As mentioned before, when the air temperature outside is higher than you want the air temperature inside, opening windows will just make the house warmer.  Opening the windows at night, using a night purge system as is fairly common in hotter climates. does work well, though, when the night time temperature is low enough.  This takes advantage of the long thermal time constant of well-designed house, by extracting heat from the interior during the cooler night time, so lowering the internal temperature, and the house then takes a long time time to warm up the next day, because the structure has a long decrement delay. 

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6 minutes ago, PeterStarck said:

Our upstairs rooms don't overheat and some have vaulted ceilings and we don't have high decrement delay insulation. As I have said before whether you need to use high decrement delay materials is dependent on a lot of factors. From what you have described before, you created a sheltered site which means that the use of high decrement delay materials is very important in your build construction. I'm confident that if I had used a more dense insulation I wouldn't have noticed any beneficial effects.

 

The specs for icynene shows that it does have a fairly high decrement delay for foam insulation, as far as I can see from the limited data available.  It's certainly got a decrement delay that's maybe double that of PIR, just based on the published lambda and an assumed value for specific heat capacity based on similar spray foam materials.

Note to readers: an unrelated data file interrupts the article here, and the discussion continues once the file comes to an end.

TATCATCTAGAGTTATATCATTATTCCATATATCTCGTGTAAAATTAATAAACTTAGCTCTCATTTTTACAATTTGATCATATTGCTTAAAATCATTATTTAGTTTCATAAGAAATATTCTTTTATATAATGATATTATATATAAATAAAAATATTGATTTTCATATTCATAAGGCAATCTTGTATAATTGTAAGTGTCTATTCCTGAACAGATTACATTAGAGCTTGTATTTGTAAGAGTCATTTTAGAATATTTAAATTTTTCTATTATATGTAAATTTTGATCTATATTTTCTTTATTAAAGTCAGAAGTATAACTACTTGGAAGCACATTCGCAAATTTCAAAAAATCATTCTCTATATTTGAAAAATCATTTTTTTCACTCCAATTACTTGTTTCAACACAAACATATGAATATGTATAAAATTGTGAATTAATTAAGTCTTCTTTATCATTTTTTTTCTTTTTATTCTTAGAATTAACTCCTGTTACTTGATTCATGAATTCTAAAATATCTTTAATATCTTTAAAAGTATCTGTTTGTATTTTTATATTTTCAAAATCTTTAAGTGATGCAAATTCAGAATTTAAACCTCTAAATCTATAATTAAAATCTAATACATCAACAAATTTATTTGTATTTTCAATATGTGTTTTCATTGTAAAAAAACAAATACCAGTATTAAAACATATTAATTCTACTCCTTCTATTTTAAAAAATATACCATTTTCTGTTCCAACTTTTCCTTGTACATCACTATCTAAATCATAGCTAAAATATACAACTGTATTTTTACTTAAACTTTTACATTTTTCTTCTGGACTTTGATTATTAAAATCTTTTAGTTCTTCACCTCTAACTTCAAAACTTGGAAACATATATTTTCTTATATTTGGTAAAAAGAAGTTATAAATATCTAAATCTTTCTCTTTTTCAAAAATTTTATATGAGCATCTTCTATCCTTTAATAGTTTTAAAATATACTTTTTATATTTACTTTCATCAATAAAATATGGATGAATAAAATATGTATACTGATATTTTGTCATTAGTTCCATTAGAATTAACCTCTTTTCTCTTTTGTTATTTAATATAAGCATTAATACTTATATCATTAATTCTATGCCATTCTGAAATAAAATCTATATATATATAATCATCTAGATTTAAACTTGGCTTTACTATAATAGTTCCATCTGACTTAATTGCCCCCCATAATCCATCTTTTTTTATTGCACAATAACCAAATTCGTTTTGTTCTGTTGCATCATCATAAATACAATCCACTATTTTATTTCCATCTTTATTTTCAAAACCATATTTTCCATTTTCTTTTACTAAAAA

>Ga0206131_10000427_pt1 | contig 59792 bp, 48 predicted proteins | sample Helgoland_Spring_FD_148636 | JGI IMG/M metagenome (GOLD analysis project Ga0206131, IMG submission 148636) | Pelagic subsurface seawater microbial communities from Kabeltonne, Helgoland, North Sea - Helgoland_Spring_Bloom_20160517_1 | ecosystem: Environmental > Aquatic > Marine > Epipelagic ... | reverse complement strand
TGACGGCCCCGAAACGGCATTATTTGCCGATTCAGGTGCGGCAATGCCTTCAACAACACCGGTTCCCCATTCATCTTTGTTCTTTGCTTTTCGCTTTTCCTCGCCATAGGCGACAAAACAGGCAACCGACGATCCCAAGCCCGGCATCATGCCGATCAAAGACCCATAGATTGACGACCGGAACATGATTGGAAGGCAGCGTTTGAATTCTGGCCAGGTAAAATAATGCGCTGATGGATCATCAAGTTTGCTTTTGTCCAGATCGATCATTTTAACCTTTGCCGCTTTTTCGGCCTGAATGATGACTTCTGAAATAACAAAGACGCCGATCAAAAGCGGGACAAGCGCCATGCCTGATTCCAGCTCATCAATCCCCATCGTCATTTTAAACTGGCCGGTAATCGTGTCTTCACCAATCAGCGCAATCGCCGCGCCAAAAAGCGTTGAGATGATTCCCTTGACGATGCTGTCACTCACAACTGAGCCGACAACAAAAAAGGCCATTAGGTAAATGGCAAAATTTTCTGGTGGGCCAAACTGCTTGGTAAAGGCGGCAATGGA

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 will  be looking into this some more --but still not convinced for same old reason --

If cold store uses pir when they got to keep using fuel to keep to -40c  -then it has to be best insulation EG stoppage of the passge of heat from one layer to next  at all times

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18 minutes ago, scottishjohn said:

 will  be looking into this some more --but still not convinced for same old reason --

If cold store uses pir when they got to keep using fuel to keep to -40c  -then it has to be best insulation EG stoppage of the passge of heat from one layer to next  at all times

 

 

It's not about thermal conductivity on it's own, it's about decrement delay, which is the combination of thermal resistance and heat capacity of the structure.  There's loads of stuff on the web explaining this, but in essence the higher the decrement delay of a structure the slower heat will travel through it for a given set of conditions.  Time is the key here, and thermal conductivity (or it's inverse, thermal resistance) doesn't have a time component.

 

We live in a climate where the outside surface temperature of buildings often varies over a wide range within a 24 hour period, yet we like our homes to not vary much in temperature at all.  This means that the time it takes heat to travel through a structure has a significant influence on the temperature inside the building, and hence the comfort level.  Building structures that have a long decrement delay provides a way of delaying the transmission of heat during times when one side is hotter than the other, which works both ways.  It slows down the rate of heat transfer during times when the sun is shining on the outside, and also slows down the rate of heat transfer when the temperature outside suddenly drops, say a cold night after a warm day.